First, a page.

Our dynamic expenditure estimate is deterministically back-calculated using changes in weight and nutrition intake... we know the input of your nutrition, and the output of your weight, anything in-between need not be considered.

    Again super interesting. That's actually the fundamental principal I use, I just do it manually, with a few other inputs (subjective weekly sleep/fatigue/stress/hunger ratings, and objective circumferences). I like the idea, and hope your implementation works!

  • I look forward to testing the new app, @MacroFactor_Cory

    Any plans for a community forum such as this one?

    Pain is inevitable. Suffering is optional.

  • Cool!

    We have no plans at this time for a forum, just the continued support of our Reddit and Facebook group. 🙂

  • Hi guys and thanks for your discussion! I thought I'd chime in a bit on Cronometer's features to give a better picture from my point of view.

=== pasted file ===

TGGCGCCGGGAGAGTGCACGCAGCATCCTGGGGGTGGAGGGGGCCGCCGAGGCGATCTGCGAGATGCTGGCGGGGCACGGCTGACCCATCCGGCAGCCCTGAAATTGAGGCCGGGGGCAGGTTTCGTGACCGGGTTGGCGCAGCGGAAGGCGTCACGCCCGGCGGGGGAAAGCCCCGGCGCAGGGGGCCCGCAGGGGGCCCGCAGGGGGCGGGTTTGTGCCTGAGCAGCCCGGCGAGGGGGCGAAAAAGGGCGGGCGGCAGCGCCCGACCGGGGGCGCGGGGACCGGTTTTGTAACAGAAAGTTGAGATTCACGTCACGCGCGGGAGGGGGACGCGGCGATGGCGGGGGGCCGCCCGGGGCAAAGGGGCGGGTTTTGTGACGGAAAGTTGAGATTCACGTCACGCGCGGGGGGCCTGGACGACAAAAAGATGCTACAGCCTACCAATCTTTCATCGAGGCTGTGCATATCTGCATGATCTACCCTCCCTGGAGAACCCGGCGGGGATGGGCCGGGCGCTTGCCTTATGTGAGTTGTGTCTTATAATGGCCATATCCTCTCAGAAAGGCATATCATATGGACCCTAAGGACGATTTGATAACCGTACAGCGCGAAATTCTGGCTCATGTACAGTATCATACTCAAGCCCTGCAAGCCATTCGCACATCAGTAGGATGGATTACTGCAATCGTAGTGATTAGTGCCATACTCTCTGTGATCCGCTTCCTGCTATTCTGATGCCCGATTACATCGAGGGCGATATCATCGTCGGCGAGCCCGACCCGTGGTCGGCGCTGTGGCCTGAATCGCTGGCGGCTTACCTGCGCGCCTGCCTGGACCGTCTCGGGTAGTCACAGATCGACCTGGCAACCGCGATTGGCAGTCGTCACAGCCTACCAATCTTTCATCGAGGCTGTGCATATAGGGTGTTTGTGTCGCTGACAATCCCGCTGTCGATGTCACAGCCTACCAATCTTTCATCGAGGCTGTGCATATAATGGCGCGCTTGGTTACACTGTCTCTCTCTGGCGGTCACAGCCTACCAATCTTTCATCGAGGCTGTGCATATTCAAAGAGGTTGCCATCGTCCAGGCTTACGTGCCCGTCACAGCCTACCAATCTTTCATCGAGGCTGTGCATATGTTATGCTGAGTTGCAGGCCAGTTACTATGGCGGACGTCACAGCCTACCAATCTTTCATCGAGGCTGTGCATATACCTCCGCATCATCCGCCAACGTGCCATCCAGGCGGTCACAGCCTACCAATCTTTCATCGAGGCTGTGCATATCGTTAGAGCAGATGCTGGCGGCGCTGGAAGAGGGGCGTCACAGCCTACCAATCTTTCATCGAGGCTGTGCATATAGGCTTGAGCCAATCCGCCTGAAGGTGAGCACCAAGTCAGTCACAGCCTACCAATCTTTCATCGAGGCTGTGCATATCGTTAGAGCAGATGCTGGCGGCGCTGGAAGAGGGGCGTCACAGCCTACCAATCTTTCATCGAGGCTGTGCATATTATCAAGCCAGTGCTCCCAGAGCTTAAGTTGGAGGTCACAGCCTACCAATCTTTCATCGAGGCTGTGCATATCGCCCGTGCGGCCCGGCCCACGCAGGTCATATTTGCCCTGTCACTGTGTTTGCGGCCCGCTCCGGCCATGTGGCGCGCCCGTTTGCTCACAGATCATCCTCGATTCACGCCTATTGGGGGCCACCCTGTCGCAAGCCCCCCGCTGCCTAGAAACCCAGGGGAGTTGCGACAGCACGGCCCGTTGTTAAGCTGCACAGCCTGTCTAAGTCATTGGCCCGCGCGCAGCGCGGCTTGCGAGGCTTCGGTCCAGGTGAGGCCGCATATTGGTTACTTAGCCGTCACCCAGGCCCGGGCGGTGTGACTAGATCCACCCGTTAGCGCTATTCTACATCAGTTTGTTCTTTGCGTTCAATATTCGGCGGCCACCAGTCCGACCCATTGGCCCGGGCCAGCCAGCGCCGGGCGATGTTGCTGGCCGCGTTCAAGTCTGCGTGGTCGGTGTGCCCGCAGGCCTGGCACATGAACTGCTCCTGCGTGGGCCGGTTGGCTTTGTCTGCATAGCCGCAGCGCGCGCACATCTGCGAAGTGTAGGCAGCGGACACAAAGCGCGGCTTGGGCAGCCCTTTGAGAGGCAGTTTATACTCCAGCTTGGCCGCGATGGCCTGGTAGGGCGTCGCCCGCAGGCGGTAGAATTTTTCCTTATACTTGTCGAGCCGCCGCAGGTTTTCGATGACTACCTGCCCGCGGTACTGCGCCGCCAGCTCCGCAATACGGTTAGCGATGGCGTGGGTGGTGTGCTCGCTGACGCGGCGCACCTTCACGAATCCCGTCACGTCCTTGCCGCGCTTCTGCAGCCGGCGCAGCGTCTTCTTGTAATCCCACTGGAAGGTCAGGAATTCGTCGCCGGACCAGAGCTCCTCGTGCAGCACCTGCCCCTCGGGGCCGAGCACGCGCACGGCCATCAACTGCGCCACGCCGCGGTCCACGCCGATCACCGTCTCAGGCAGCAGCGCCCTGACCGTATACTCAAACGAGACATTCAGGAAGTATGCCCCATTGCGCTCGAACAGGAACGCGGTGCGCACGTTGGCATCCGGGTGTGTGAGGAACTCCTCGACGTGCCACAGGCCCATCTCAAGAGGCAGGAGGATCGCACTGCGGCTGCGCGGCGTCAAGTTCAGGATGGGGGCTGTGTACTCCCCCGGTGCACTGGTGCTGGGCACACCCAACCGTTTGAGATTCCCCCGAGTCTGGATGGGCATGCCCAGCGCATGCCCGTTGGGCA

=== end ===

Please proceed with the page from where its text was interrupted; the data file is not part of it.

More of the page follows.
• Timed entries - this is a feature included in Cronometer Gold. We call it timestamps. You can log your foods to the minute and view your diary without diary groups. If you like diary groups too, you can customize up to 8 diary groups, or hide most of them (i.e only display breakfast, lunch dinner to log your three squares, or breakfast, second breakfast and elevenses if you're like me) or turn them all off to see the timeline like so:

      @wmarler is right too, using Cronometer for free does lock you into one group :D

    • RD-verified food database. Foods are analyzed in research labs, so Cronometer gets lab-analyzed nutrient data straight from the sources that RDs use :)

    • Cronometer does use Nutritionix for some branded products, but in our analysis they are not as up to date or complete as our other data sources. However, we do not use Nutritionix for whole foods/generic food products.
    • While we do review all sources of data we use in Cronometer, our curation team edits all _user-submitted _foods before manually adding to our public database